Leon Fleisher (1928-2020) was a pianist, teacher, and conductor. Born in 1928 in San Francisco, he began to study the piano at the age of 4 and by the age of 9, the legendary Artur Schnabel invited the child prodigy to be his student, first in Lake Como, Italy, and then in New York, where Schnabel nurtured and inspired the young Fleisher for the next 10 years. Fleisher made his debut in 1944 with the New York Philharmonic, conducted by Pierre Monteux, when he was 16 years old. Monteux called him "the pianistic find of the century."

Fleisher went on to international renown, becoming the first American to win the prestigious Queen Elisabeth of Belgium Competition in Brussels in 1952. He subsequently enjoyed a prolific recording career, most notably in collaboration with George Szell and the Cleveland Orchestra. The Peabody Conservatory appointed him to the faculty in 1959 and named him the Andrew W. Mellon Chair in Piano in 1972.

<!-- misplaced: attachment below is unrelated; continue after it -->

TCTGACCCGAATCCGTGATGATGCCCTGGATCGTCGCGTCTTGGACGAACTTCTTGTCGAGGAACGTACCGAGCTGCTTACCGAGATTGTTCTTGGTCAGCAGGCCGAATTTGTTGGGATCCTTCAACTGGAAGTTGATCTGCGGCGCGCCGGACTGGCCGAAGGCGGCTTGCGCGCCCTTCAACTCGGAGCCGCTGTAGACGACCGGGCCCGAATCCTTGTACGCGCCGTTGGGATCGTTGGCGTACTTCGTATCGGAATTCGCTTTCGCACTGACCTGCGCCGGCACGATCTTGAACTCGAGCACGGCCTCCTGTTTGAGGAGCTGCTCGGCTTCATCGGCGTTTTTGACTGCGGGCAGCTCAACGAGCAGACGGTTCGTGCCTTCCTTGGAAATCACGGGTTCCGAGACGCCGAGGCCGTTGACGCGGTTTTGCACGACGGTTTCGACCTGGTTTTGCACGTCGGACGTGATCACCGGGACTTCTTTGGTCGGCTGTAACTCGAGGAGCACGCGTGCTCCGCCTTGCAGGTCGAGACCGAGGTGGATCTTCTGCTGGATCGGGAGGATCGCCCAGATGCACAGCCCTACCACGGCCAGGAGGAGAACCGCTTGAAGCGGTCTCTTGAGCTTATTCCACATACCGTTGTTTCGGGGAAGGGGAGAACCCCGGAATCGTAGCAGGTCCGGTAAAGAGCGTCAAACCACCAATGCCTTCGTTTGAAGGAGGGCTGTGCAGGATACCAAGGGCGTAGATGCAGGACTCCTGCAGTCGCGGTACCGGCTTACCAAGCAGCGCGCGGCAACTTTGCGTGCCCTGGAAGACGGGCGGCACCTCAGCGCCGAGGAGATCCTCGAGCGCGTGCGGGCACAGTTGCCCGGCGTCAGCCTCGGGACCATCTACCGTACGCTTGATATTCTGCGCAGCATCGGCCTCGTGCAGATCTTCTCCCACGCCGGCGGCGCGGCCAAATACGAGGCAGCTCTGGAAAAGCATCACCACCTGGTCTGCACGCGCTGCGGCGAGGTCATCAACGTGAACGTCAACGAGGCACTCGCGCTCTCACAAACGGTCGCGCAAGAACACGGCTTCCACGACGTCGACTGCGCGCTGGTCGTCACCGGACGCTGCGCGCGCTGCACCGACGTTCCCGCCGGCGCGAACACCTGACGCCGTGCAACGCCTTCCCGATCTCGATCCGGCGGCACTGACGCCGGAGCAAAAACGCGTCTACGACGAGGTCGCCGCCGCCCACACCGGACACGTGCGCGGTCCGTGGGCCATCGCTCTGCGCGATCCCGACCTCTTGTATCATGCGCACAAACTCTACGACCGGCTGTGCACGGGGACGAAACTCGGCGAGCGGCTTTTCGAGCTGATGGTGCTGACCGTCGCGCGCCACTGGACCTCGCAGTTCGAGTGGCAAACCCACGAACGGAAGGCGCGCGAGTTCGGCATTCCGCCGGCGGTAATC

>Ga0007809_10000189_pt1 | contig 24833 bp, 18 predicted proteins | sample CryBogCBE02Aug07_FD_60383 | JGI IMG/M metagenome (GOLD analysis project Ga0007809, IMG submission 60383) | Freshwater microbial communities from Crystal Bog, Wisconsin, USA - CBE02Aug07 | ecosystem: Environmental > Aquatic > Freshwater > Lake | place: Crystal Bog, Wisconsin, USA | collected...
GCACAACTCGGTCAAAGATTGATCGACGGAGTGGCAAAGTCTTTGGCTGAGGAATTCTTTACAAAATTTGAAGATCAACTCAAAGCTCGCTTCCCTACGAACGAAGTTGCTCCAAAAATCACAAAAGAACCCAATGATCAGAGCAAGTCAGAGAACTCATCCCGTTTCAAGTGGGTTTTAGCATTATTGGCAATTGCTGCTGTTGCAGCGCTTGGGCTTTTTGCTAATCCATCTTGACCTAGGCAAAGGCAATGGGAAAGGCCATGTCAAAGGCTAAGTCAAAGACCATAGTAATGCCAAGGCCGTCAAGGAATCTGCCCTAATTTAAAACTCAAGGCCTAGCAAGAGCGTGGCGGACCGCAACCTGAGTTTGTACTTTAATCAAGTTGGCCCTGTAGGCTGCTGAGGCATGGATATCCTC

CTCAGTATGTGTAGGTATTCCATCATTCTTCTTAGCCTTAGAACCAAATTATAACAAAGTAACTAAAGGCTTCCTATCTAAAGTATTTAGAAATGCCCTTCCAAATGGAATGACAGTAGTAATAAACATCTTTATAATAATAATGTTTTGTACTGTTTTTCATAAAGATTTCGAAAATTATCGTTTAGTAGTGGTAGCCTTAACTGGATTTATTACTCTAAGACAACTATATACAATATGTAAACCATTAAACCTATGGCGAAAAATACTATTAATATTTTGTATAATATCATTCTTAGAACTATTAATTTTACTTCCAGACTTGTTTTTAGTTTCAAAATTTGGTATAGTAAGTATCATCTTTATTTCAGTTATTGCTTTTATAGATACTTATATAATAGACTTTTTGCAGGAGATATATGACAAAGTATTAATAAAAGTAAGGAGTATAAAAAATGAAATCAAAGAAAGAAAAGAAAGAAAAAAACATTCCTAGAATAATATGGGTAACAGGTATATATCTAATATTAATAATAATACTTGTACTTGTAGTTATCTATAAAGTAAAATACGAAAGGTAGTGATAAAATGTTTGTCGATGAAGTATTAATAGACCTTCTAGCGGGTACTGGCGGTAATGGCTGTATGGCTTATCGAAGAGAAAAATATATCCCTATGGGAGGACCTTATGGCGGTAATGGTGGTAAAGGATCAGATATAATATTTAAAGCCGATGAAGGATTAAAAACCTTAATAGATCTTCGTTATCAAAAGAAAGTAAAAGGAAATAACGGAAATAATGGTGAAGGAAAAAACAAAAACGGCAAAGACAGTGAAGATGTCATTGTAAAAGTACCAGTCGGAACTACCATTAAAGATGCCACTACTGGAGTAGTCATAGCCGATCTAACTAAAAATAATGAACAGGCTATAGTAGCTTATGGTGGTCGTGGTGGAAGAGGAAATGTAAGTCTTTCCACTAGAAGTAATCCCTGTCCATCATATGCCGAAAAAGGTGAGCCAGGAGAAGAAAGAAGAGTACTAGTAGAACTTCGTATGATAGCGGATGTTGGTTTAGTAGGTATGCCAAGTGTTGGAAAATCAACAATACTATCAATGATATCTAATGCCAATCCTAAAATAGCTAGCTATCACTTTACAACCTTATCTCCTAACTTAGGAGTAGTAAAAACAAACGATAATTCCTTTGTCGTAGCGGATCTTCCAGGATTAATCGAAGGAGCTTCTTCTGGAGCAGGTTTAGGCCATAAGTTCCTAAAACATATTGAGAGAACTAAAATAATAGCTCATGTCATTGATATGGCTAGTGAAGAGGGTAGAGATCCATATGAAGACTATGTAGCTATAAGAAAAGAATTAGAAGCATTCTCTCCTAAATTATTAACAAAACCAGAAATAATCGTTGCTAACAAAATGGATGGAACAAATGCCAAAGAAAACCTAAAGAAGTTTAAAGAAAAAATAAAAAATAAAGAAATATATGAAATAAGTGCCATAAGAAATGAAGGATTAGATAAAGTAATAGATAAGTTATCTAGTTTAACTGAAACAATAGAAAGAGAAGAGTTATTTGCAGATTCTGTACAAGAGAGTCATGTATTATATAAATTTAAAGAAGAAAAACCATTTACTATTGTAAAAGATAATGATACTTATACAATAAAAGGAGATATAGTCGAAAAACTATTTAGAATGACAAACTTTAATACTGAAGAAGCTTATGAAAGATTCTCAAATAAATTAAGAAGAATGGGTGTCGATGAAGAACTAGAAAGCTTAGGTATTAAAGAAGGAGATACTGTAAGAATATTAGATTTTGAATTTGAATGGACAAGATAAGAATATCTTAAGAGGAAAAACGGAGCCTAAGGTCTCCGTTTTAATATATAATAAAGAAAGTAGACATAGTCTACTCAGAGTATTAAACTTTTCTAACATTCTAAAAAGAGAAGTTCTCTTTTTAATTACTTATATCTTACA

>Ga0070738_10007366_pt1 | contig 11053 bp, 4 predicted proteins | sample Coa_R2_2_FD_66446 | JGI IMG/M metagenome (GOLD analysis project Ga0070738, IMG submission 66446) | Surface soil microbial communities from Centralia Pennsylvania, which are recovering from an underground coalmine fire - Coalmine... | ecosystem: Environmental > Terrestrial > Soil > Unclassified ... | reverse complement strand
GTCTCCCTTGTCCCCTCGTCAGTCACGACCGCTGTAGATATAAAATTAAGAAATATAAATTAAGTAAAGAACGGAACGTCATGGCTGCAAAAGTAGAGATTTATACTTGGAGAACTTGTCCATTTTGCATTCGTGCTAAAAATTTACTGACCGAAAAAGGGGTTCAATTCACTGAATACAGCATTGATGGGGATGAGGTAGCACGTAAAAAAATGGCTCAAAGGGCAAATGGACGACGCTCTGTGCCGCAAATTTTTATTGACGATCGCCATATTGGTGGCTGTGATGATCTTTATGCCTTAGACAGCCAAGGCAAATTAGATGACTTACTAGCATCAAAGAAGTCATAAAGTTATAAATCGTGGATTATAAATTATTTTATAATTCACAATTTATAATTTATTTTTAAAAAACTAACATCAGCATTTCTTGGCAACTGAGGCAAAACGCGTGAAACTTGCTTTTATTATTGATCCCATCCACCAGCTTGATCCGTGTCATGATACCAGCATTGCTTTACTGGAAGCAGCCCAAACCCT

In 1965, before a scheduled tour of Russia with the Cleveland Orchestra, Fleisher began to suffer symptoms of a debilitating condition of his right hand, later diagnosed as focal dystonia, a neurological condition that causes the fingers to curl into the palm of the hand. Fleisher subsequently channeled his creativity in new directions, mastering the piano repertoire for left hand and initiating a career in conducting for ensembles such as the Annapolis Symphony Orchestra, Boston Symphony Orchestra, and Baltimore Symphony Orchestra. He was a cofounder and conductor of the Theater Chamber Players, a contemporary chamber music ensemble based at the John F. Kennedy Center for the Performing Arts from 1968 to the early 2000s, and he taught at Tanglewood in the 1980s and 1990s. He renewed his dedication to teaching at the Peabody Conservatory, where he taught generations of piano students, and at the Curtis Institute of Music. He regularly served as a jurist for piano awards such as the Queen Elisabeth Competition.